Court in US says Boy Scouts 'perversion files' are public record after molestation lawsuit - InfoNews

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Court in US says Boy Scouts 'perversion files' are public record after molestation lawsuit

FILE- In this April 13, 2010, file photo shows plaintiff Kerry Lewis reacting after the verdict against the Boy Scouts of America was announced in Portland, Ore. A jury found the organization negligent for repeated sexual abuse by assistant Scoutmaster Timur Dykes in the 1980s. The Oregon Supreme Court has approved the release of 20,000 pages of so-called perversion files compiled by the Boy Scouts of America on suspected child molesters within the organization for more than 20 years, giving the public its first chance to review the records. (AP Photo/Rick Bowmer, File)
June 14, 2012 - 12:56 PM

PORTLAND, Ore. - A court in the U.S. has approved the release of so-called "perversion files" compiled by the Boy Scouts of America on suspected child molesters within the organization over two decades, giving the public its first chance to review the files on 1,200 people.

The files gathered from 1965 to 1985 came to light when they were used as evidence in a landmark Oregon ruling in 2010 that the Scouts had failed to protect a plaintiff who had been molested by an assistant scoutmaster in the early 1980s. The Scouts were ordered to pay the man $18.5 million.

The case drew attention to the organization's efforts to keep child molesters out of its leadership ranks. In recent years, the Boy Scouts have faced numerous lawsuits from men who say they were molested as children by scout leaders.

The 20,000-page files contain accusations against scout leaders that ranged from child abuse to lesser offences that would prohibit them from working in the organization.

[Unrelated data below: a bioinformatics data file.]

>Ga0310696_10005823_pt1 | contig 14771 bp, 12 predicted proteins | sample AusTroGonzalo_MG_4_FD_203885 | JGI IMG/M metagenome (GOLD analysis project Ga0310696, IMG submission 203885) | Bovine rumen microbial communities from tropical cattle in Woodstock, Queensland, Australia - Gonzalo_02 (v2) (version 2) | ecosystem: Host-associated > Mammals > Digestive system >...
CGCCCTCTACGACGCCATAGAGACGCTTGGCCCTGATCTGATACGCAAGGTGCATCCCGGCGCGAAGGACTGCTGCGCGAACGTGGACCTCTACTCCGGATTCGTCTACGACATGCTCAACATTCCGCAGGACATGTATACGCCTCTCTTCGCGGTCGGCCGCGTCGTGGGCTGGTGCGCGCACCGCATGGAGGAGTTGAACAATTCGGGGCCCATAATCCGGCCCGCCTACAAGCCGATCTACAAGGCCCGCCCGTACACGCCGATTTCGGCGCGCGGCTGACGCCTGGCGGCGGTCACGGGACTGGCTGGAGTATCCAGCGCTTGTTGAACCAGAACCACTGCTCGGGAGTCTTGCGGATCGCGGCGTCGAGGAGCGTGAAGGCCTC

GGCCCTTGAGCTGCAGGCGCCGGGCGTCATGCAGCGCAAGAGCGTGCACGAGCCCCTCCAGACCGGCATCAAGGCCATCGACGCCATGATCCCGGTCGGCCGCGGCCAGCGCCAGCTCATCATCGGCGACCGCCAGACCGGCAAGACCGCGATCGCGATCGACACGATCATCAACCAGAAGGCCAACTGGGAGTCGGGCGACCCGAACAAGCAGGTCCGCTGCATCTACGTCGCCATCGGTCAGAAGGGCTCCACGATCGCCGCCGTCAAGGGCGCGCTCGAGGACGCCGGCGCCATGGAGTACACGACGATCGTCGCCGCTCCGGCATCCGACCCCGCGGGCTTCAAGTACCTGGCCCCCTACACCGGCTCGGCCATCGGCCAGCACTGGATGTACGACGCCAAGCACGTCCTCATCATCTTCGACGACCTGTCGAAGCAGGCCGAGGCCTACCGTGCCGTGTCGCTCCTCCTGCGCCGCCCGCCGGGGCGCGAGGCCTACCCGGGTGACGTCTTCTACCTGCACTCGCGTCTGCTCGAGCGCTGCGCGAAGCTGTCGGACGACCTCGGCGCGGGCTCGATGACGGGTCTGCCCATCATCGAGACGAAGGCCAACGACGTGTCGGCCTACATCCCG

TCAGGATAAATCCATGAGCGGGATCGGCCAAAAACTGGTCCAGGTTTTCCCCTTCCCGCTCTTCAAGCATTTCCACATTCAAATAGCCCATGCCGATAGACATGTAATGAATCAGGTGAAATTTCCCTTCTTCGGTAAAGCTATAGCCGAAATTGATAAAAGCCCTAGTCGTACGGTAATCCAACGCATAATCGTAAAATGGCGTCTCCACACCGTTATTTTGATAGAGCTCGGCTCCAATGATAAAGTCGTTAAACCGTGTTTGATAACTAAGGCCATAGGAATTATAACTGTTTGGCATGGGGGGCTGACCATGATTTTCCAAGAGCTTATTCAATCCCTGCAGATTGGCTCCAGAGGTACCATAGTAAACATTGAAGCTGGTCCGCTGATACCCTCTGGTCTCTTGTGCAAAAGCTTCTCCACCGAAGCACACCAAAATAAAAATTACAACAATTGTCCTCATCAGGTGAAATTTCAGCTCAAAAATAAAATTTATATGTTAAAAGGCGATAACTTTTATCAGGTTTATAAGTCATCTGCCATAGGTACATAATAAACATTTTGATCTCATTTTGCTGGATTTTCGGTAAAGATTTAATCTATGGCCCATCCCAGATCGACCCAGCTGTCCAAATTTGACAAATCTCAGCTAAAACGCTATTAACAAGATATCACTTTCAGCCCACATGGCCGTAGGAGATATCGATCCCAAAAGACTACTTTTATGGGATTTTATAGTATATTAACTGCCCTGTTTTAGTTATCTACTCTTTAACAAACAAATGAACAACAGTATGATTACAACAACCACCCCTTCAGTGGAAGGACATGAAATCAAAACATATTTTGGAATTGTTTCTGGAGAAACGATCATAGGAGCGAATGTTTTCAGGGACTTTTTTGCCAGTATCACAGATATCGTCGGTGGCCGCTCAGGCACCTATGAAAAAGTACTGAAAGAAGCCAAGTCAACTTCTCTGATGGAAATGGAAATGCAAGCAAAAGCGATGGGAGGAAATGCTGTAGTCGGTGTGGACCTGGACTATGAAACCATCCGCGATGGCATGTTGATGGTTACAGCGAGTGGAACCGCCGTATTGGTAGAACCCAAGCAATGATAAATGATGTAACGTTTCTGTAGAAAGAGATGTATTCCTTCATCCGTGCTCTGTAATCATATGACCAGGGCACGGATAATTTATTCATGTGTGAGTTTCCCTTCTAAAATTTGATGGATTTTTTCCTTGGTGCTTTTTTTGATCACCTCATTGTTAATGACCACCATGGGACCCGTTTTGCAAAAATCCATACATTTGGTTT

The Boy Scouts fought to keep the files sealed, arguing that opening them could unfairly affect those who were suspected but never convicted of abuse. Media organizations including The Associated Press, The Oregonian and The New York Times challenged the Scouts' effort to keep the files under seal, arguing that their introduction by attorneys in the suit makes them public record. A judge agreed.

The files are part of a larger trove of confidential documents the Boy Scouts began compiling several decades ago on people flagged as being possible molesters. By 1935, a New York Times article said the organization had 2,910 "cards" on men who were unfit to supervise young boys.

Scout executives had no written guidelines on the subject until a 1972 memo urged them to keep such files confidential "because of misunderstandings which could develop if it were widely distributed."

"Scouts are safer because those files exist," the Boy Scouts said in a statement released Thursday. "While we respect the court, we are still concerned that the release of two decades' worth of confidential files into public view, even with the redactions indicated, may still negatively impact victims' privacy and have a chilling effect on the reporting of abuse."

News from © The Associated Press, 2012
The Associated Press

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